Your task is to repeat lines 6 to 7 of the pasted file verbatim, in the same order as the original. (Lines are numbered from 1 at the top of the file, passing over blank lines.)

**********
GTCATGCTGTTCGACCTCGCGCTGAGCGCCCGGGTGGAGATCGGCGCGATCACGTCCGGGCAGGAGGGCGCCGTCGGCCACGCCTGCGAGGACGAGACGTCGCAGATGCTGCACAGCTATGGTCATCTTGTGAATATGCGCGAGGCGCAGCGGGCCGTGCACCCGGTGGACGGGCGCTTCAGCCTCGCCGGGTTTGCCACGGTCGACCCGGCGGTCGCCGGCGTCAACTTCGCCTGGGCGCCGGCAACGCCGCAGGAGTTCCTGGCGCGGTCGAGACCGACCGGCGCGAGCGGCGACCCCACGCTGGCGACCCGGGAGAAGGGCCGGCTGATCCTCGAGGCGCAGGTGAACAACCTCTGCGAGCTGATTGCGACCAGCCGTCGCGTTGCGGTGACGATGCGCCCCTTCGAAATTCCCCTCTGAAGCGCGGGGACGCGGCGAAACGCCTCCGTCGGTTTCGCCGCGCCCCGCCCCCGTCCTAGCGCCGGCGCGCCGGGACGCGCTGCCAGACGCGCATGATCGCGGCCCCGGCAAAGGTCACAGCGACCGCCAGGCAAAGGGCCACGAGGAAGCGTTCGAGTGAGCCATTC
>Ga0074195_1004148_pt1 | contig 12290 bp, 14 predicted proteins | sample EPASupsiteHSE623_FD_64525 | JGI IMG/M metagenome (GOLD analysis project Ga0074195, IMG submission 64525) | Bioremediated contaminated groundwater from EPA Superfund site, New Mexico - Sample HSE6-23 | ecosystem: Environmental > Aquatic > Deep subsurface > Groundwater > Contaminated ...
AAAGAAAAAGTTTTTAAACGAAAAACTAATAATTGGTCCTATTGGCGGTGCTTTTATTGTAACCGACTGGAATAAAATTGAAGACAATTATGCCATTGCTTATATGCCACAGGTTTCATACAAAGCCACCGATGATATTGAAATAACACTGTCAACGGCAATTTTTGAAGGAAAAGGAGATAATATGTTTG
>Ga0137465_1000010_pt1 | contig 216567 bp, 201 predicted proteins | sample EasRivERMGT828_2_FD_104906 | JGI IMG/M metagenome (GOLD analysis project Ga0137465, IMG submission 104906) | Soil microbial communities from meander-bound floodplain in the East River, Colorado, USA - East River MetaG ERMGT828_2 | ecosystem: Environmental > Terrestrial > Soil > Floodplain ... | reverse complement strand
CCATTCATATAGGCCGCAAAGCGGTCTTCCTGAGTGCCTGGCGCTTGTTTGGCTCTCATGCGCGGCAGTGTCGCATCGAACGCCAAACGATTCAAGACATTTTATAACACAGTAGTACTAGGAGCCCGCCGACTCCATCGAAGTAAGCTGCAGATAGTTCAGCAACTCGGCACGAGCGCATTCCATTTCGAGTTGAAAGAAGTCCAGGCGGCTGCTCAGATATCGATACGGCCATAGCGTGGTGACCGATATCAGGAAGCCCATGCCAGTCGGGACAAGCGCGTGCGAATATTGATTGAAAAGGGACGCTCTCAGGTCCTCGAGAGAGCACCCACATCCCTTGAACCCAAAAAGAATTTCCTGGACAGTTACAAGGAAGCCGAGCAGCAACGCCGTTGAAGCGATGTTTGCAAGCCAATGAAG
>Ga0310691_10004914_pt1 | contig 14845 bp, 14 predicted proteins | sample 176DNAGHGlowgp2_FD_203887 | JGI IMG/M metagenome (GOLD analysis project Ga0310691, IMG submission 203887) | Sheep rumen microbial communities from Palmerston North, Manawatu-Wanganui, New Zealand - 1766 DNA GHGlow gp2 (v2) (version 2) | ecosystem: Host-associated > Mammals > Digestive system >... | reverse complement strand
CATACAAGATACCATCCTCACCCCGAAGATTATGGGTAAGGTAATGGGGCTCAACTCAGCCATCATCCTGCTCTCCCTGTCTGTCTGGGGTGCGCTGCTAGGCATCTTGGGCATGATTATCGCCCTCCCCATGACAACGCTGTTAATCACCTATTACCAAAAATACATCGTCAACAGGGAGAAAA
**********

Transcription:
>Ga0310691_10004914_pt1 | contig 14845 bp, 14 predicted proteins | sample 176DNAGHGlowgp2_FD_203887 | JGI IMG/M metagenome (GOLD analysis project Ga0310691, IMG submission 203887) | Sheep rumen microbial communities from Palmerston North, Manawatu-Wanganui, New Zealand - 1766 DNA GHGlow gp2 (v2) (version 2) | ecosystem: Host-associated > Mammals > Digestive system >... | reverse complement strand
CATACAAGATACCATCCTCACCCCGAAGATTATGGGTAAGGTAATGGGGCTCAACTCAGCCATCATCCTGCTCTCCCTGTCTGTCTGGGGTGCGCTGCTAGGCATCTTGGGCATGATTATCGCCCTCCCCATGACAACGCTGTTAATCACCTATTACCAAAAATACATCGTCAACAGGGAGAAAA